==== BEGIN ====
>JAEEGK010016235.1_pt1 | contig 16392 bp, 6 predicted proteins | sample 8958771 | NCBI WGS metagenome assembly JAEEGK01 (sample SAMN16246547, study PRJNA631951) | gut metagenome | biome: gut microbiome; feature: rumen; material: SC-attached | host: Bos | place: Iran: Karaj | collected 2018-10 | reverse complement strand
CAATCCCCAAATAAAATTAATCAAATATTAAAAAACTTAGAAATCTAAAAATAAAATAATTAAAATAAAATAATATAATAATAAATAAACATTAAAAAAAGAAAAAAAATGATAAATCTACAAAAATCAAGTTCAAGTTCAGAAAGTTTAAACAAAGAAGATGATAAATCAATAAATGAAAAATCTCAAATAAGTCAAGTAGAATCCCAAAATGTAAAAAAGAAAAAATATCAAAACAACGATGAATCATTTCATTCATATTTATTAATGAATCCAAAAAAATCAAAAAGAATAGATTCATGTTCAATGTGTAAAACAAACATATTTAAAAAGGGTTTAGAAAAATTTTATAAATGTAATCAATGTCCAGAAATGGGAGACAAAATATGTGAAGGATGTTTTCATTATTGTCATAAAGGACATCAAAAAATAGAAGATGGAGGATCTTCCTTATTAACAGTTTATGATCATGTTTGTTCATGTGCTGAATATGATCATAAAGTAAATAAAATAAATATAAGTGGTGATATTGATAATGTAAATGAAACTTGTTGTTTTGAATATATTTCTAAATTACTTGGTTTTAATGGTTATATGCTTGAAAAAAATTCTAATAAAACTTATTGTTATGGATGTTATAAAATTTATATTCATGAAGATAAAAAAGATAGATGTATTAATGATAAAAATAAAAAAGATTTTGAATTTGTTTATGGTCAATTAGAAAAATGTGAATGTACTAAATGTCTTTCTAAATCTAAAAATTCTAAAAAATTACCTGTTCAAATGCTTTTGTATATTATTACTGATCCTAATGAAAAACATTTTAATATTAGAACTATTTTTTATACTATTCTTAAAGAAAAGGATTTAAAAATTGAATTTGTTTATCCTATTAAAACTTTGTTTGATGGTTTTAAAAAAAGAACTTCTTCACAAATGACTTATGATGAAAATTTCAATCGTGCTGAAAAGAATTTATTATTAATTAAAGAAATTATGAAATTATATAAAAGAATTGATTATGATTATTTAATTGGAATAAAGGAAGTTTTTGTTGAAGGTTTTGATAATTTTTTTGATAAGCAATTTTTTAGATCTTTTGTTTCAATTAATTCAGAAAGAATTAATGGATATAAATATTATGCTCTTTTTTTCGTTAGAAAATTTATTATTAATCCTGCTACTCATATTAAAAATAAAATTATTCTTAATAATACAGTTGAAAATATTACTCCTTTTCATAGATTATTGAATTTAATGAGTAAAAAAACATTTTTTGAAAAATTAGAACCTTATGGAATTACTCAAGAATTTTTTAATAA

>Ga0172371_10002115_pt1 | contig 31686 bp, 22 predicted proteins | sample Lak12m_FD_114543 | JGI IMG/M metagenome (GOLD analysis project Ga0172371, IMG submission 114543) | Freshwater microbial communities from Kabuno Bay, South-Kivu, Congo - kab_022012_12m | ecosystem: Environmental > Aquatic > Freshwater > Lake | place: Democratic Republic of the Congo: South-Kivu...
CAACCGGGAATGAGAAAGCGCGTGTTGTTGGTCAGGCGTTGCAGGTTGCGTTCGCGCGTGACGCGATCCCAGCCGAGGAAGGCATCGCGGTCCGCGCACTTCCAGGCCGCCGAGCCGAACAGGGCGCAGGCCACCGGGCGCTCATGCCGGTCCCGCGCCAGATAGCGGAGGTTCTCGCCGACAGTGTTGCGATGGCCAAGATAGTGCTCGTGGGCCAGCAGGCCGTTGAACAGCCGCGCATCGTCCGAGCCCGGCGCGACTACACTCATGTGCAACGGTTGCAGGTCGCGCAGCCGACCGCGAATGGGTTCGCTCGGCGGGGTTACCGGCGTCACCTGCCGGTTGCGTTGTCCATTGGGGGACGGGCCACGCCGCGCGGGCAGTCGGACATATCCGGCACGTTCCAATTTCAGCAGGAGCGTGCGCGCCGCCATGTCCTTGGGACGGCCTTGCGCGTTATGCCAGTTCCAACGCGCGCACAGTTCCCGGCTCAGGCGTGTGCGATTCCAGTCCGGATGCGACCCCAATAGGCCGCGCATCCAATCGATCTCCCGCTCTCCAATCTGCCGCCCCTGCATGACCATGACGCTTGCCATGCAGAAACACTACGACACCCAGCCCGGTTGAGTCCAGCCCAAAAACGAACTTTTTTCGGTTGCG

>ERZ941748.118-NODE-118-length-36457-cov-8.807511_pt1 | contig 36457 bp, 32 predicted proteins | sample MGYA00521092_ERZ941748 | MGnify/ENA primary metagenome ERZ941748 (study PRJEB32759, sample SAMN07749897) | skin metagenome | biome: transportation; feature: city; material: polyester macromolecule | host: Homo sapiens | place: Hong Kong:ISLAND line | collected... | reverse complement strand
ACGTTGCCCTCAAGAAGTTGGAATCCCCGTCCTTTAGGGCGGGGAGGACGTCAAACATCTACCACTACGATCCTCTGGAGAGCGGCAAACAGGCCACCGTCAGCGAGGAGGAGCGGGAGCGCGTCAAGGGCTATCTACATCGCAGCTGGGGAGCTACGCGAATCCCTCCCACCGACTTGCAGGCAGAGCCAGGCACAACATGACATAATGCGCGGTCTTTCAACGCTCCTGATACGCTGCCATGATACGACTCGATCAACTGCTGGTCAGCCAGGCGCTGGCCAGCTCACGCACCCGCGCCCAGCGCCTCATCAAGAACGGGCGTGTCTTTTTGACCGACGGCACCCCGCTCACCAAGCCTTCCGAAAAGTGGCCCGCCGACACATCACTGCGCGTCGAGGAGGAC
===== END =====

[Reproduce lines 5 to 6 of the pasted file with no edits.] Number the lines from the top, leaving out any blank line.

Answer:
>ERZ941748.118-NODE-118-length-36457-cov-8.807511_pt1 | contig 36457 bp, 32 predicted proteins | sample MGYA00521092_ERZ941748 | MGnify/ENA primary metagenome ERZ941748 (study PRJEB32759, sample SAMN07749897) | skin metagenome | biome: transportation; feature: city; material: polyester macromolecule | host: Homo sapiens | place: Hong Kong:ISLAND line | collected... | reverse complement strand
ACGTTGCCCTCAAGAAGTTGGAATCCCCGTCCTTTAGGGCGGGGAGGACGTCAAACATCTACCACTACGATCCTCTGGAGAGCGGCAAACAGGCCACCGTCAGCGAGGAGGAGCGGGAGCGCGTCAAGGGCTATCTACATCGCAGCTGGGGAGCTACGCGAATCCCTCCCACCGACTTGCAGGCAGAGCCAGGCACAACATGACATAATGCGCGGTCTTTCAACGCTCCTGATACGCTGCCATGATACGACTCGATCAACTGCTGGTCAGCCAGGCGCTGGCCAGCTCACGCACCCGCGCCCAGCGCCTCATCAAGAACGGGCGTGTCTTTTTGACCGACGGCACCCCGCTCACCAAGCCTTCCGAAAAGTGGCCCGCCGACACATCACTGCGCGTCGAGGAGGAC